Borderlands (Zev Berman, 2007): 6.5/10

The Magic Flute (Ingmar Bergman, 1975): 7/10

La Guerre Est Finie (Alain Resnais, 1966): 7/10

Speed Racer (The Wachowski Brothers, 2008): 8/10

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Monday, June 04, 2007

Knocked Up (Judd Apatow, 2007)

Remember when I said Hostel Part Two was my most anticipated movie of 2007? Well, Knocked Up was second on that list. And instead of a real review, I present: Things I Learned From Knocked Up.

1. Women really want to have babies.
This is number one for a reason. Alison (Katherine Heigl, who is actually far better and more likeable than I expected) has no reason to have a baby with Ben (Seth Rogen, more on him later), but she does anyway. With no explanation. Let me repeat, no explanation. She's a young professional who is not in a relationship, yet she decides to keep this baby. I'm not saying she should have gotten an abortion (which is referred to in only the shadiest of terms, "taking care of it," etc.), but some, any explanation of why the hell Alison would keep this baby would be nice. This isn't nit-picking, I don't think, just the most basic of character development.

2. Women are all whiny bitches, or Judd Apatow does not understand women.
It's one or the other. I'm leaning toward the latter. Not only is Alison a shell of a character, more or less, even worse is Leslie Mann's character, Alison's sister Debbie. She's barely there (what does she do except sit around the house and go out at night?), she's superficial, a total bitch, and exceptionally whiny all the time. There is literally nothing in her character that made her likeable to me, or explained why her husband Pete (Paul Rudd, we'll get to him soon enough) loved her. Or why anyone would want to be around her ever. Besides the hormonal-woman jokes (and we all know how utterly hilarious those are), there's nothing to Debbie. If I was Mann, Apatow would be in the doghouse for that empty character.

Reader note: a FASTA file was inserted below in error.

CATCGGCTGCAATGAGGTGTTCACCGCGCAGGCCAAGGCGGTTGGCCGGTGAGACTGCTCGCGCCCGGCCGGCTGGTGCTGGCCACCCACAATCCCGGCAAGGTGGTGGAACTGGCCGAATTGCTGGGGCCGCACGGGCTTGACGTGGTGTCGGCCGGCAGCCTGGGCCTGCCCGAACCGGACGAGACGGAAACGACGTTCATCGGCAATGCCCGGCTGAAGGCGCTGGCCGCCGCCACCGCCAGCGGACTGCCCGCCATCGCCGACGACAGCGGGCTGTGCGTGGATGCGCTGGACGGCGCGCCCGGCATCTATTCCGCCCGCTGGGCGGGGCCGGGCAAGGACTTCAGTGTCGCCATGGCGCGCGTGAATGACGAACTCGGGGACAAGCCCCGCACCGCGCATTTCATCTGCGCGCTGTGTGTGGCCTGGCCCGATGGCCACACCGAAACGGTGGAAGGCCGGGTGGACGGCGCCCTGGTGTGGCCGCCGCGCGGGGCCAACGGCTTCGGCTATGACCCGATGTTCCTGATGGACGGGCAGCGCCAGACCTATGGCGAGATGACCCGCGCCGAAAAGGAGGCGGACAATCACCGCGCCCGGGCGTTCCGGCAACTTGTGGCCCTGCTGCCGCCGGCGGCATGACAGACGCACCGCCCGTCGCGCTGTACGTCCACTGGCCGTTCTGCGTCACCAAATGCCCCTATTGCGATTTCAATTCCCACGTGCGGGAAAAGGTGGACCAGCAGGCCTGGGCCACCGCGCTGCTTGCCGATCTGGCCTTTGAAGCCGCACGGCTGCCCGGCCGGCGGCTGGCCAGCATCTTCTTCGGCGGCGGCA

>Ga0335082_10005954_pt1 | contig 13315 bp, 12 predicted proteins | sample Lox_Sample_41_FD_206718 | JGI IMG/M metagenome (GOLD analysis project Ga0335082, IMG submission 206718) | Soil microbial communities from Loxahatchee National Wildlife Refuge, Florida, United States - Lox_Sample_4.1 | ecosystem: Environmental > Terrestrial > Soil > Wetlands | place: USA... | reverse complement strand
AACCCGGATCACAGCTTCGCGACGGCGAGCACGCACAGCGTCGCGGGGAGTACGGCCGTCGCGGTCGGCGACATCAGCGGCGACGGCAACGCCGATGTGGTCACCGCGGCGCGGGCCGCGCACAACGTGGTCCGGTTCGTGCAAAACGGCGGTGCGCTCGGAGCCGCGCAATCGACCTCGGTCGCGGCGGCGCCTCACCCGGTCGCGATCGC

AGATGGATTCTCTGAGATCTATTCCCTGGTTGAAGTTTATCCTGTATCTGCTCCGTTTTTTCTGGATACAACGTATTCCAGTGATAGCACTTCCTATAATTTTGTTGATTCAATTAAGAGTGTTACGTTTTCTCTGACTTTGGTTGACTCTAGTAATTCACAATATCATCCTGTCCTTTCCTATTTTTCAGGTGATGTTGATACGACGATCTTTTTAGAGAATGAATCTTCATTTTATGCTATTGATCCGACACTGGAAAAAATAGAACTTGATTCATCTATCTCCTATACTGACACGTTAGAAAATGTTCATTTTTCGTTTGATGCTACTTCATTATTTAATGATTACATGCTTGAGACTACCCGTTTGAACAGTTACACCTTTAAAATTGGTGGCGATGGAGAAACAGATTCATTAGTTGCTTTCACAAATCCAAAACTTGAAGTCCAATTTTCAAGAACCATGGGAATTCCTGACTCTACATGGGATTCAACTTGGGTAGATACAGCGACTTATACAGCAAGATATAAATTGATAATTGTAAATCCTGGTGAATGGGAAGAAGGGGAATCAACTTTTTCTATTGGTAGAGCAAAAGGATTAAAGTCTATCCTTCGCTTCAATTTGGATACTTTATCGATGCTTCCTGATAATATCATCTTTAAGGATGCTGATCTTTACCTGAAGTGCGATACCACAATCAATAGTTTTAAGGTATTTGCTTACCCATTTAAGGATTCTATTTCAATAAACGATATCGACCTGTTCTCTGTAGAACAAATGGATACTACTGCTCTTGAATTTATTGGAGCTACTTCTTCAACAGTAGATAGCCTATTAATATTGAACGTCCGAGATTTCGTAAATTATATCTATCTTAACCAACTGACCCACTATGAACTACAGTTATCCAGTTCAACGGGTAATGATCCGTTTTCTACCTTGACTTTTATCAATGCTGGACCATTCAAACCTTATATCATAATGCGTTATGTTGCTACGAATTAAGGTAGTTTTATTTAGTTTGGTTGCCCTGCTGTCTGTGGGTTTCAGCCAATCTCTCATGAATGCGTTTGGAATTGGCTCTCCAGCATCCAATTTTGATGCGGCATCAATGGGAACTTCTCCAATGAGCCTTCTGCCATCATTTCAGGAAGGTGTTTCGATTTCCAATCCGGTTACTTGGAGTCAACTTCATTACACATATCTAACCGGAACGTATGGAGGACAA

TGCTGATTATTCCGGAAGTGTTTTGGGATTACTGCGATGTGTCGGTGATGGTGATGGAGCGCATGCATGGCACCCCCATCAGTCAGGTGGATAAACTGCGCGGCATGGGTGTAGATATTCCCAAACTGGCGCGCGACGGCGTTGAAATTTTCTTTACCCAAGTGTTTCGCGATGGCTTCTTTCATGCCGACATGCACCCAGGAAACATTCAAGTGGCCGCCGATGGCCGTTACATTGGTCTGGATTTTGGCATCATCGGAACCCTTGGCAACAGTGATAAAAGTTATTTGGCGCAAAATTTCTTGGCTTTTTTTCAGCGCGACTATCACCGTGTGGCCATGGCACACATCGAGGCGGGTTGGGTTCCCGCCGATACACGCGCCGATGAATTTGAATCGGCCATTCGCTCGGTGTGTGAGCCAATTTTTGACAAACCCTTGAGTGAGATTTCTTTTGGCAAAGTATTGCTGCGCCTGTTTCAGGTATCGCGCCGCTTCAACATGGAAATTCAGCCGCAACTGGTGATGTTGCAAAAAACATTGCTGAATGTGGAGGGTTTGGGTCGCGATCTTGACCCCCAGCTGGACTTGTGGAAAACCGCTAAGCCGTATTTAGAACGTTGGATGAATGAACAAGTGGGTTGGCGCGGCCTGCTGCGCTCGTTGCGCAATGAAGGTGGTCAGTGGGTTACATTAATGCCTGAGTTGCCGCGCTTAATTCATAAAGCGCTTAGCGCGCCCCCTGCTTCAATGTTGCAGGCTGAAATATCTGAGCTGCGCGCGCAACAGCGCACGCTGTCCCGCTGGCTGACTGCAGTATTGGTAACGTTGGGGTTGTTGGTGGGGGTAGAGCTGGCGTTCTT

3. Unfortunately, Seth Rogen can not yet carry a movie.
Unlike Steve Carell, Apatow's last unlikely leading man, Rogen isn't at that point yet where I cared enough about his character to remain invested in the movie. He's more annoying than endearing, and I resent the implication that, because he is 23 and doesn't have his life figured out, he's a loser. I know plenty of 23-year-olds without their lives figured out (myself to be in their ranks in a few months), and they're just fine, thank you.

4. Paul Rudd is amazing.
Okay, I didn't need this movie to teach me that, but he was the definite highlight of the movie. Every single line of his, almost, had me in tears. Can he please be a leading man, like now? I don't know many girls not in love with him.

5. If you just stay with the father of your baby, who you barely know and seems like a terrible fit for you, everything will turn out fine! Really!
I know (okay, hope) Apatow didn't mean for this movie to fit in with the right-wing, anti-choice agenda, but it does. 100%. The title of this point isn't an exaggeration, but the moral of the movie. The more I think about it, the more upset I get.

6. The 40 Year Old Virgin was a great movie.
Where did that Judd Apatow go?

All my (huge) problems aside, there are some hilarious moments in the movie, enough to make it worth seeing, but don't be expecting too much. I certainly was.


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